US 6295382 B1 Abstract A method and apparatus for adaptive noise filtering within a video graphics circuit includes determining an average intensity for a kernel of a display area. The kernel includes a plurality of pixels arranged in a particular manner, for example a square, a rectangle, etc. Next, a variance for a pixel within the kernel is determined. Based on a relationship between the average intensity and the variance, a signal-to-noise factor is determined. The signal-to-noise factor includes a noise region, a signal region, and an edge region. The pixel within the kernel is then adaptively filtered based on the signal-to-noise factor, the average intensity, and intensity of the pixel.
Claims(17) 1. A method for adaptive noise reduction filtering, the method comprises the steps of
determining an average intensity for a kernel of a display area;
determining a variance for a pixel within the kernel;
determining a difference between the average intensity and a pattern intensity, wherein the pattern intensity is based on a pattern of pixels within the kernel;
performing a function upon the difference to obtain f(dif);
utilizing the variance with the f(dif) to obtain a signal-to-noise factor, wherein the signal-to-noise factor includes a noise region, a signal region, and an edge region; and
adaptively filtering the pixel based on the signal-to-noise-factor, the average intensity and intensity of the pixel.
2. The method of claim
1 further comprises obtaining the signal-to-noise factor by utilizing the variance and the f(dif) as inputs to at least one of a look up table and a logic circuit.3. The method of claim
1, wherein the filtering includes diagonal dominate filtering characteristics.4. The method of claim
1 further comprises receiving the input video as at least one of: a VCR video signal, a DVD video signal, a camcorder video signal, and a television tuner video signal.5. A method for adaptive noise reduction filtering, the method comprises the steps of:
determining an average intensity for a kernel of a display area;
determining a variance for a pixel within the kernel;
determining a signal-to-noise factor to equal C
_{0}*V−C_{2}*(((C_{0}*V)^{2}+ (C_{1}*M)^{2})/(C_{0}*C_{1}*V*M), where V equals the variance, M equals the average intensity, and C_{0}, C_{1 }and C_{2 }are constants derived based on a second relationship between the variance and the average intensity, wherein the signal-to-noise factor includes a noise region, a signal region, and an edge region; and adaptively filtering the pixel based on the signal-to-noise-factor, the average intensity and intensity of the pixel.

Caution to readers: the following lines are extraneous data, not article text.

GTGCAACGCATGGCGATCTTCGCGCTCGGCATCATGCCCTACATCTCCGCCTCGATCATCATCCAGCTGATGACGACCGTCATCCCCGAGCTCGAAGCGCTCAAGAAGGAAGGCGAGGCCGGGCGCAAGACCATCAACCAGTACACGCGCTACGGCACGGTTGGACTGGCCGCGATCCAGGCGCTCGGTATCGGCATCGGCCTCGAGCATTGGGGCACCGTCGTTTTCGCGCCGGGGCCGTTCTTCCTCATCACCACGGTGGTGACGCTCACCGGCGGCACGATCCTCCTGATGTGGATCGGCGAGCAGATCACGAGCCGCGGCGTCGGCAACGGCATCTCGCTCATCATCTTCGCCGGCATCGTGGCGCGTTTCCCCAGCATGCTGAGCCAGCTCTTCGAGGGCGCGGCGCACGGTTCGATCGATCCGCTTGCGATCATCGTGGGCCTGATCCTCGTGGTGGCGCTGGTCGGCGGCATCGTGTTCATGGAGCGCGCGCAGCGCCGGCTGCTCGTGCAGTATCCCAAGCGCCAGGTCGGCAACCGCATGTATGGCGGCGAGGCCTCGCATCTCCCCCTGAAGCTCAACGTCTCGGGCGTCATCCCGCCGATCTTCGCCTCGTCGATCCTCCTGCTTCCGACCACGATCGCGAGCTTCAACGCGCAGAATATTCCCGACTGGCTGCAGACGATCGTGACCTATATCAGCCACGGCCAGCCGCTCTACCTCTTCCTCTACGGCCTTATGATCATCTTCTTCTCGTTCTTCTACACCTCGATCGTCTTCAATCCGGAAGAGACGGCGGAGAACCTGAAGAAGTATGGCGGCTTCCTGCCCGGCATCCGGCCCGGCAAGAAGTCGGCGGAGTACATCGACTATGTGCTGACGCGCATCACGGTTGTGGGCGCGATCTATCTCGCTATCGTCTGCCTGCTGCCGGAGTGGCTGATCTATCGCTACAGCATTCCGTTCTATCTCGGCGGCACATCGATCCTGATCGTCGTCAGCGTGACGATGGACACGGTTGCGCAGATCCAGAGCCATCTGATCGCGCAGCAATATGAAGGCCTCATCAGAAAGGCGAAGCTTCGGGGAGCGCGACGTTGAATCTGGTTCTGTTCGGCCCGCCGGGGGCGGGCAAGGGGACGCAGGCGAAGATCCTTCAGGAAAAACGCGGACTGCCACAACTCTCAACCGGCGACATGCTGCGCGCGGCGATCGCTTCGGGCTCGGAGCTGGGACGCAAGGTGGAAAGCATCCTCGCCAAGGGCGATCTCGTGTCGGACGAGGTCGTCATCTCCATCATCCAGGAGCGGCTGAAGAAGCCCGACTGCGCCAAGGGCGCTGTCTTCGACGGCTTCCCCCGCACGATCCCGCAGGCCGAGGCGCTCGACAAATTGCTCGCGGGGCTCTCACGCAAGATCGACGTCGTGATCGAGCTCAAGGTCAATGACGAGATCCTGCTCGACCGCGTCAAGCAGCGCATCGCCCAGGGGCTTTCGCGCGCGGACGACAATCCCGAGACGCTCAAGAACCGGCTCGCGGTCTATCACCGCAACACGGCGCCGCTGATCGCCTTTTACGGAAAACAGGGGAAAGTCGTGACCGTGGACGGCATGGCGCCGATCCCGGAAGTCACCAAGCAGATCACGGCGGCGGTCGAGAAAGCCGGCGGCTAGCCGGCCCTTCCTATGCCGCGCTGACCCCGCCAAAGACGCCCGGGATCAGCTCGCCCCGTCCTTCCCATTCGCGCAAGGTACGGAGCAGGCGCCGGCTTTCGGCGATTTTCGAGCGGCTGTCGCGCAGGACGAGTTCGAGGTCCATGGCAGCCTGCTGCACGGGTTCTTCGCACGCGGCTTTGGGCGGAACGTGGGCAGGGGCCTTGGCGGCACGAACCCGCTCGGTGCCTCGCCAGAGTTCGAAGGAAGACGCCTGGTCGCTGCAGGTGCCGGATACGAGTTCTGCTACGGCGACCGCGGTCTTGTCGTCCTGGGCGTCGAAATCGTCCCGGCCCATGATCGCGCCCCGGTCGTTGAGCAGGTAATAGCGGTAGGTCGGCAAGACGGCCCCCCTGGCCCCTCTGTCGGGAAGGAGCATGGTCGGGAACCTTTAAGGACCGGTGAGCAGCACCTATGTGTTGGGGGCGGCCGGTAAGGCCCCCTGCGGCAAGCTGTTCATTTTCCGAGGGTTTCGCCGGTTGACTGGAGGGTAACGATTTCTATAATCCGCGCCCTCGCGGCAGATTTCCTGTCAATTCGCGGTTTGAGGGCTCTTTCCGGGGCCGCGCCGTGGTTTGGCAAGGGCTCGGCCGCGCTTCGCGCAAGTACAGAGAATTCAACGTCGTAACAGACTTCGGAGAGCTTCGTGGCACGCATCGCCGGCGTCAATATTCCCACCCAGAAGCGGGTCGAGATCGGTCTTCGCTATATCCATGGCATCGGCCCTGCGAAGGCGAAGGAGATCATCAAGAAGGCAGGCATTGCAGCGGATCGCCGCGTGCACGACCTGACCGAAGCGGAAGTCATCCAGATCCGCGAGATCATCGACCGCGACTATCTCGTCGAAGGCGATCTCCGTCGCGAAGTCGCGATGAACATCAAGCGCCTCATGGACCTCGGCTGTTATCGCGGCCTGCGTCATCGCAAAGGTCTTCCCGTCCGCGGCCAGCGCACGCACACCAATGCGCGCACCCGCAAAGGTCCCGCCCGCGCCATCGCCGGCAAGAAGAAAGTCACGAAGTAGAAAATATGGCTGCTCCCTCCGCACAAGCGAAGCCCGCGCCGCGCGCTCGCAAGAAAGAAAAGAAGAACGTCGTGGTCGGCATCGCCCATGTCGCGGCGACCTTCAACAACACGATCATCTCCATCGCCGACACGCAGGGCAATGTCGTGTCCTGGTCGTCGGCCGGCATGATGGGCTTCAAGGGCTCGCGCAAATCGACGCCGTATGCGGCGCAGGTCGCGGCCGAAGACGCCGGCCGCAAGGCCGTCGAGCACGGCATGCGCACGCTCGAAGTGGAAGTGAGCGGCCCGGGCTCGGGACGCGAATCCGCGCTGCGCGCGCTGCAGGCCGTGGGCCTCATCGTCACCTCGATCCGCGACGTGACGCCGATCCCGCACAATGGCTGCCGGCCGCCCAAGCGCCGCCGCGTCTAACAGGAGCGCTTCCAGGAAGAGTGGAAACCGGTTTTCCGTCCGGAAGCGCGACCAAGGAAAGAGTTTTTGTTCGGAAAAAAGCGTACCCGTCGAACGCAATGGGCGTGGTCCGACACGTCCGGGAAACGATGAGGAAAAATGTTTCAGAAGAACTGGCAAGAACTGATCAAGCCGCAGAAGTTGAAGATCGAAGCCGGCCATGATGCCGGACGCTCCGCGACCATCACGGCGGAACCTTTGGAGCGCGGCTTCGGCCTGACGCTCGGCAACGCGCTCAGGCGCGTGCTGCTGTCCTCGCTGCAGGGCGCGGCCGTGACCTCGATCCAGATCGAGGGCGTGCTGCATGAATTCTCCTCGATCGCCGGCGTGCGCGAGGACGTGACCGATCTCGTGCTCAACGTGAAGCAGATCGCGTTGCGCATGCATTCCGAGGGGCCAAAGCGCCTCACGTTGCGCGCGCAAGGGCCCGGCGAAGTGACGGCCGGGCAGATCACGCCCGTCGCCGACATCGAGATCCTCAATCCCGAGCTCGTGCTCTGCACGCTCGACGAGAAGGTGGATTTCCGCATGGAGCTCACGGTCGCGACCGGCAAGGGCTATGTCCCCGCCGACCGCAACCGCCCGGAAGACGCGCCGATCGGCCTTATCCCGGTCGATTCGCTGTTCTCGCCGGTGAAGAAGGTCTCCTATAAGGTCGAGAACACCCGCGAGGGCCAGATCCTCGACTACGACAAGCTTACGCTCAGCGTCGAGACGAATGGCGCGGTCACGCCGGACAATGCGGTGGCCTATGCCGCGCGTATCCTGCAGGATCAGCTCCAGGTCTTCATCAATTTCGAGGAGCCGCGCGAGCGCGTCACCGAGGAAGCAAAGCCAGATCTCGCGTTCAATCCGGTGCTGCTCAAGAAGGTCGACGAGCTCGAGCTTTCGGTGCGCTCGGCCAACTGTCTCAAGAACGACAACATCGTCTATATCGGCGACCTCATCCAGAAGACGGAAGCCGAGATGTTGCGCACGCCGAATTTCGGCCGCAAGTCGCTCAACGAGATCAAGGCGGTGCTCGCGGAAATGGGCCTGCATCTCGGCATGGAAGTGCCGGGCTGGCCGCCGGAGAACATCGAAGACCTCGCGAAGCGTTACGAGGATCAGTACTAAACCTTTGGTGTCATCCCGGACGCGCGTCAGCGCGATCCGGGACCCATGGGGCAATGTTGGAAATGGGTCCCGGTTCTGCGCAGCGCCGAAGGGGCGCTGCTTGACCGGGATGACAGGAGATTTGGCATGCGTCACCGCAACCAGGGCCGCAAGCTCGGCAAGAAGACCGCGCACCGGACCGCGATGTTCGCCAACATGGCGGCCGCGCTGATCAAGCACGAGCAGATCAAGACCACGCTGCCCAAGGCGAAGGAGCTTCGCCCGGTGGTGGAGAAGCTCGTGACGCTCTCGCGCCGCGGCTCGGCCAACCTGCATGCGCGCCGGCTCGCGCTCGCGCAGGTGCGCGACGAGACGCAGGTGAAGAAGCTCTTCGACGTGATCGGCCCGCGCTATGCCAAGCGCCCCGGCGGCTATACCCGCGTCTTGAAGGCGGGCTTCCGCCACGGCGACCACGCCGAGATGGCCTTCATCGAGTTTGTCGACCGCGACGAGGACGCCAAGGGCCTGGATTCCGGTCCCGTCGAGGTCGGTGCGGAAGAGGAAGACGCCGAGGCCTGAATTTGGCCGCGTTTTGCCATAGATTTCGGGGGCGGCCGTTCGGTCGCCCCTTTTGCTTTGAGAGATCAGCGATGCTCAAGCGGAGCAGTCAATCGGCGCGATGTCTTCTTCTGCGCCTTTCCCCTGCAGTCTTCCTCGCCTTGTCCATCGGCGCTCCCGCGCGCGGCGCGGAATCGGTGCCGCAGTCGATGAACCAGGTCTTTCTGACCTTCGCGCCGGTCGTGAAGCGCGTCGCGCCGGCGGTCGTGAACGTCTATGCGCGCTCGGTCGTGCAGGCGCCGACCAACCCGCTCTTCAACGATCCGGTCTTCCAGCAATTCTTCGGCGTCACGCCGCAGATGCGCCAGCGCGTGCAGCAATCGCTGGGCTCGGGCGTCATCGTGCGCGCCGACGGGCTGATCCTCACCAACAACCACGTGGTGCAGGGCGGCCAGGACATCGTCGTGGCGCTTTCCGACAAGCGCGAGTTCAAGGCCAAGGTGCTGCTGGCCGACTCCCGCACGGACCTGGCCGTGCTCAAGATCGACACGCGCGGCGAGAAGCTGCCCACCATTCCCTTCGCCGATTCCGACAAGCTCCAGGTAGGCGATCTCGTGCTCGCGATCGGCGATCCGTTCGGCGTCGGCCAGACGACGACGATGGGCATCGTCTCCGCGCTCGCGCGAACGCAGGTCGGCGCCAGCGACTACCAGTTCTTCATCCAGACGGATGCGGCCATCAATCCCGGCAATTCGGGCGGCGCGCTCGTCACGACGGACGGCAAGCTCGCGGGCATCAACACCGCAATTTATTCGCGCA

6. The method of claim
5, wherein the second relationship is based on V+(V/M)−(M/V).7. The method of claim
5, wherein the filtering includes diagonal dominate filtering characteristics.8. The method of claim
5 further comprises receiving the input video as at least one of: a VCR video signal, a DVD video signal, a camcorder video signal, and a television tuner video signal.9. A video graphics circuit comprising:
an analog to digital converter that is operably coupled to receive an input video and produce a digital representation thereof;
a decoder operably coupled to receive the digital representation and to produce therefrom pixel values of the input video; and
an adaptive filter operably coupled to receive the pixel values, wherein the adaptive filter determines an average intensity for a kernel of a display area, determines a variance for a pixel within the kernel, determines a difference between the average intensity and a pattern intensity, wherein the pattern intensity is based on a pattern of pixels within the kernel, performing a function upon the difference to obtain f(dif), utilizing the variance with the f(dif) to obtain a signal-to-noise factor, wherein the signal-to-noise factor includes a noise region, a signal region, and an edge region; and adaptively filters the pixel based on the signal-to-noise-factor, the average intensity and intensity of the pixel.
10. The video graphics circuit of claim
9, wherein the adaptive filter further comprises a look up table that is addressed by the variance and the f(dif) to obtain the signal-to-noise factor.11. The video graphics circuit of claim
9, wherein the adaptive filter further comprises a logic circuit that receives, as inputs, the variance and the f(dif) to obtain the signal-to-noise factor.12. A video graphics circuit comprising:
an analog to digital converter that is operably coupled to receive an input video and produce a digital representation thereof;
a decoder operably coupled to receive the digital representation and to produce therefrom pixel values of the input video; and
an adaptive filter operably coupled to receive the pixel values, wherein the adaptive filter determines an average intensity for a kernel of a display area, determines a variance for a pixel within the kernel, determines a signal-to-noise factor equal to C